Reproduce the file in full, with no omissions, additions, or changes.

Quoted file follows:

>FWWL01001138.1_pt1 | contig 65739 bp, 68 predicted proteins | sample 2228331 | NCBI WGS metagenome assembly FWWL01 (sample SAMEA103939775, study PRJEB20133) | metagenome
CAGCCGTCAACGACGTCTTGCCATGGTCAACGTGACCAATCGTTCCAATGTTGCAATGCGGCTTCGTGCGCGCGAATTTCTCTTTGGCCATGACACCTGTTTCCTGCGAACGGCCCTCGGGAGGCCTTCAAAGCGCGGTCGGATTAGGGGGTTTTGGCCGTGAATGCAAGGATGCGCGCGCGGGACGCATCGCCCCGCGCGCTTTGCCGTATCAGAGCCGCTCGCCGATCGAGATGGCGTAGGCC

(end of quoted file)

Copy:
>FWWL01001138.1_pt1 | contig 65739 bp, 68 predicted proteins | sample 2228331 | NCBI WGS metagenome assembly FWWL01 (sample SAMEA103939775, study PRJEB20133) | metagenome
CAGCCGTCAACGACGTCTTGCCATGGTCAACGTGACCAATCGTTCCAATGTTGCAATGCGGCTTCGTGCGCGCGAATTTCTCTTTGGCCATGACACCTGTTTCCTGCGAACGGCCCTCGGGAGGCCTTCAAAGCGCGGTCGGATTAGGGGGTTTTGGCCGTGAATGCAAGGATGCGCGCGCGGGACGCATCGCCCCGCGCGCTTTGCCGTATCAGAGCCGCTCGCCGATCGAGATGGCGTAGGCC